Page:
Damn. That was epic. Just a big sprawling – HISTORY SWEEPING crazy tale. You thumb through every page amazed, and bewildered with Sean Murphy’s art. You’ll turn page after page mumbling to yourself, “I will never be as good as Sean Murphy.” Really just breathtaking and cinematic. Scott Snyder spins a story a billion years in the making.
Think of it like THE THING meets THE ABYSS. Except – he tells the story through different characters spanning millions of years. And Sean Murphy’s art – I mean — whew. It’s awesome.
My only critique would be Snyder’s use of expository dialogue to do a lot of heavy lifting for plot points – often characters have to explain what the hell is going on to move onto the next story beat. But, it’s a complicated, spanning tale, so I’ll let it slide.
I’d like to take a moment to mention the color. In the back of the Trade Paperback I read, Matt Hollingsworth talks about Sean Murphy and him using Japanese Woodblocks as an inspiration for the color palate. When you read about that kind of TLC going into stuff, you can’t help but be inspired.
So here’s the story:
Elevator Pitch:When Marine Biologist Lee Archer is approached by the Department of Homeland Security for help with a new threat, she declines, but quickly realizes they won’t take no for an answer. Soon she is plunging to the depths of the Arctic Circle to a secret, underwater oil rig filled with roughnecks and scientists on the brink of an incredible discovery… and a terrifying one at that. (**synopsis lifted from the Amazon description)
Stories like this make you think – I can do anything in a comic!
You can write a space-saga adventure, or a small time little character study. I know you can do that – but there are times where you open up a comic and go… wow. This was great. You really can go anywhere – you’re not limited by budget, casting, etc. A “The Wake” movie or TV show would be crazy expensive – but guys like Scott Snyder and Sean Murphy and Matt Hollingsworth get to create their work and see their vision realized without having to get tied up in all the strings that invariably come with a 100 million dollar plus price tag.
This idea, this notion, this is all related to a thread of thought I’ve been having about STARTUPS and ARTISTS. Two books that are dovetailing in with each other are: LEAN STARTUP and REBEL WITHOUT A CREW. Especially here in LA – it’s so easy to get lost in the idea that Film and TV are the end all be all. But if you’re an artist, actually looking to see your vision brought to fruition — comics have a much lower barrier to entry — they certainly don’t cost millions of dollars to make.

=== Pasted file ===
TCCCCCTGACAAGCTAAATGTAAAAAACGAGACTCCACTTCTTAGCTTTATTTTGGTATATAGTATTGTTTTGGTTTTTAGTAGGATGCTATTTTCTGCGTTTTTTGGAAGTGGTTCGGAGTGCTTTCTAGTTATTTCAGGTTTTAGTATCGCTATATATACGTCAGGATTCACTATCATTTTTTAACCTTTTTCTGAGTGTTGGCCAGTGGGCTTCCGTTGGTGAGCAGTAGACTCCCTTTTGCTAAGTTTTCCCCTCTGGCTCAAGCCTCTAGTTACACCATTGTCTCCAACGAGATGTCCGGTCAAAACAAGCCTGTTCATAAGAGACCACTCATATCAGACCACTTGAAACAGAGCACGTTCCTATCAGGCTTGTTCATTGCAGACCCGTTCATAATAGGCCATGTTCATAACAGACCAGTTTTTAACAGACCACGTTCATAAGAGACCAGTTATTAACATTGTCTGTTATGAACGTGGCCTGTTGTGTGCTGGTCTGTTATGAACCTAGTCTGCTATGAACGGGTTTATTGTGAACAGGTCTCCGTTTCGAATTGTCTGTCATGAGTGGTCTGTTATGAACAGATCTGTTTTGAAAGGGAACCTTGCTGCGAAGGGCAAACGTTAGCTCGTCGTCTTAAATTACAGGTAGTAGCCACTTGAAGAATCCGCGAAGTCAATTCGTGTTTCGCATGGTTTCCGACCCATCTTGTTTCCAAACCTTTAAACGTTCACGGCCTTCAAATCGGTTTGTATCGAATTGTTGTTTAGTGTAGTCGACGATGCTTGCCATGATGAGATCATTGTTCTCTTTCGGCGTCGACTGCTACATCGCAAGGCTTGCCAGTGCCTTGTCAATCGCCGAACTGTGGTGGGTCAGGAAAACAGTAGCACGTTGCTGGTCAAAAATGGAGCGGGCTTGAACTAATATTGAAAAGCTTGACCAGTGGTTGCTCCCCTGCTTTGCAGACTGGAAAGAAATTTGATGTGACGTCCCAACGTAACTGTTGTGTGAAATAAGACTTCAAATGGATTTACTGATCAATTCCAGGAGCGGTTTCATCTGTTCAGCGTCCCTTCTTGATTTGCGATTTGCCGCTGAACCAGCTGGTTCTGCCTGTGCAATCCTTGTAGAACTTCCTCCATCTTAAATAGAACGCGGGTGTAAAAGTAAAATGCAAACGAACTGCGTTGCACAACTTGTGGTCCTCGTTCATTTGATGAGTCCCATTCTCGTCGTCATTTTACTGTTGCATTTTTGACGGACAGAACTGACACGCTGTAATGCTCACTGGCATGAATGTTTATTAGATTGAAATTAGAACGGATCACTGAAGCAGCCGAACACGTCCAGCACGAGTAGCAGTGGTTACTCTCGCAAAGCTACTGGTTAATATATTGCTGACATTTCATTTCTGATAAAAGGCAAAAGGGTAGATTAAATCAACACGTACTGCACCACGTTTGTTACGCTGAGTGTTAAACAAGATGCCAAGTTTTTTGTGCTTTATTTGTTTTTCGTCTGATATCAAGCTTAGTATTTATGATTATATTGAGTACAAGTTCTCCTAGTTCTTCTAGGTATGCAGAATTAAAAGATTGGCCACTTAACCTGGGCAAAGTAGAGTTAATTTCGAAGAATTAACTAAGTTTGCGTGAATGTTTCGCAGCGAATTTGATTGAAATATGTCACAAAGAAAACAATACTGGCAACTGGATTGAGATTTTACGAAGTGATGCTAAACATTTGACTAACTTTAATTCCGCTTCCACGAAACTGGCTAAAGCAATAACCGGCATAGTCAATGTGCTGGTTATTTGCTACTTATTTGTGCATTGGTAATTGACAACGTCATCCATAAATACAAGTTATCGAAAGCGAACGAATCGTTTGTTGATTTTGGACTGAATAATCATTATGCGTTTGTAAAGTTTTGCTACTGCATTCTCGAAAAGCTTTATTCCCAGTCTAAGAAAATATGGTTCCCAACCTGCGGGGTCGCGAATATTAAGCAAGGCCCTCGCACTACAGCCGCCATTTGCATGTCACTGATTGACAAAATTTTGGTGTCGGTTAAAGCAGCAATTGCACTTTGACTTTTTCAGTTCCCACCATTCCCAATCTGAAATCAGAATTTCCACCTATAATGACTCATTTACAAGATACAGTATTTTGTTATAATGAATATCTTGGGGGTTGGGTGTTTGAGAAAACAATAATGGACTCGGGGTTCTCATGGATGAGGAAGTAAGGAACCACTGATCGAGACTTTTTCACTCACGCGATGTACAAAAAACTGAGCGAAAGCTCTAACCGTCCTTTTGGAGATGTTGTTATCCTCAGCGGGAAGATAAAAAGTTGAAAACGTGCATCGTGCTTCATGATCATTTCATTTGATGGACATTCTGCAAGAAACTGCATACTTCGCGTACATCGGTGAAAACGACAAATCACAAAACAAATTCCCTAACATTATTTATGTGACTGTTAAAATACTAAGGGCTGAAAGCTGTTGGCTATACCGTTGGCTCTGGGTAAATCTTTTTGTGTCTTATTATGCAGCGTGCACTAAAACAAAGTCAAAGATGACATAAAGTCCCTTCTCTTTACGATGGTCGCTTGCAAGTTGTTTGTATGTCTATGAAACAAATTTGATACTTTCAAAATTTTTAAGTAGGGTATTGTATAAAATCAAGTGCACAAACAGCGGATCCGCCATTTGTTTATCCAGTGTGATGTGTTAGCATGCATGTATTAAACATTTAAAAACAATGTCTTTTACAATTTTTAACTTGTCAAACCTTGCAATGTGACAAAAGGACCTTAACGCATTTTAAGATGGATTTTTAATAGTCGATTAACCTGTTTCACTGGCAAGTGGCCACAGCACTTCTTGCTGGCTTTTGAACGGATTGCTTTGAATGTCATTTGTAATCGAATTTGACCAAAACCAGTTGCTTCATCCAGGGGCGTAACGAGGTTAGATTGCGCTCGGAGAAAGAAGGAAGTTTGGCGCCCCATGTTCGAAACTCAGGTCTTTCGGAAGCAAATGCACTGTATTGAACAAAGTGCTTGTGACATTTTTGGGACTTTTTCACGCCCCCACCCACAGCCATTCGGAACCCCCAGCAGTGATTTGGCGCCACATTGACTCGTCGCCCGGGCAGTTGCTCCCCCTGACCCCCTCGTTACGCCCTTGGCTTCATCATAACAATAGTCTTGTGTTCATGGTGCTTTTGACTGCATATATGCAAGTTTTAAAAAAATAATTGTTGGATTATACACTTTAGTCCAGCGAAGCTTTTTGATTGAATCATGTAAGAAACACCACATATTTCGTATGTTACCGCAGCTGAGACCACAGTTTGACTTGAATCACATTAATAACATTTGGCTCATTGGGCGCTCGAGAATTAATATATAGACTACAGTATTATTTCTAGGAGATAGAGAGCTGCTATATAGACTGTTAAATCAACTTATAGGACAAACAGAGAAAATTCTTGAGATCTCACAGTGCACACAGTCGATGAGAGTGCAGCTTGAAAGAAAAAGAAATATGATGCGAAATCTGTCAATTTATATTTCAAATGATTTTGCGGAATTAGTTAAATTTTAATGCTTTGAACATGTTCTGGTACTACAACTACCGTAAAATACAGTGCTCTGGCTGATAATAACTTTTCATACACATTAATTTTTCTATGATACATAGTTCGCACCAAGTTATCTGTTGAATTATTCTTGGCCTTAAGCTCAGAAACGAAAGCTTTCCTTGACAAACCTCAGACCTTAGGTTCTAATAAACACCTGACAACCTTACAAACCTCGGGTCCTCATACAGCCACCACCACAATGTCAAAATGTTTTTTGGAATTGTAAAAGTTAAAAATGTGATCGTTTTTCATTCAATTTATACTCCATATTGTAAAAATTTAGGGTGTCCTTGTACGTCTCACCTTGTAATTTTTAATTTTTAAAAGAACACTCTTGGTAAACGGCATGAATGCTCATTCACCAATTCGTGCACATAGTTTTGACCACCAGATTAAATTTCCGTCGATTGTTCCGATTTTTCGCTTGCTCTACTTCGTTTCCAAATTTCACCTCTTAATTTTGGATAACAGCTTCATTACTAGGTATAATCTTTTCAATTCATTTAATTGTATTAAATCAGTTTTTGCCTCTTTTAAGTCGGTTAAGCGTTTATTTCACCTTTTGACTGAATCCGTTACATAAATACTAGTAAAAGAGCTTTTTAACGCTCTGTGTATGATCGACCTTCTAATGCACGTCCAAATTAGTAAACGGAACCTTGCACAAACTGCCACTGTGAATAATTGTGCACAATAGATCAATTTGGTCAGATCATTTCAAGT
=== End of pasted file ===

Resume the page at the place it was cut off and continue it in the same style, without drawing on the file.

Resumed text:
In a previous post – I linked to articles on artist pay. I mean, even the big boys aren’t really raking in the dough. But, if you can get this kind of work off the ground – there are a lot less moving parts – and there is a lot more artistic integrity. Look at the number of people involved – sure there are editors, etc. But I only see three names on the cover. Three names are the primary influencers of this epic, time sweeping project.
When’s the last time you looked at a credit list of a movie – if you even bothered to sit through it. It took that many thousands of people to make that — whereas a comic – even if you can’t draw – in these days of Deviant art and the world as FLAT as it is – you can find something – someway, somehow to get your vision out there with a lot lower barrier to entry (financially speaking) than getting a movie made.
I’ll be musing on this more and more as I go – but in the meantime…
If you like creepy, post-apocalyptic sci fi, are scared of the water, and like gorgeous art — I say give it a whirl. It just came out in Trade Paperback.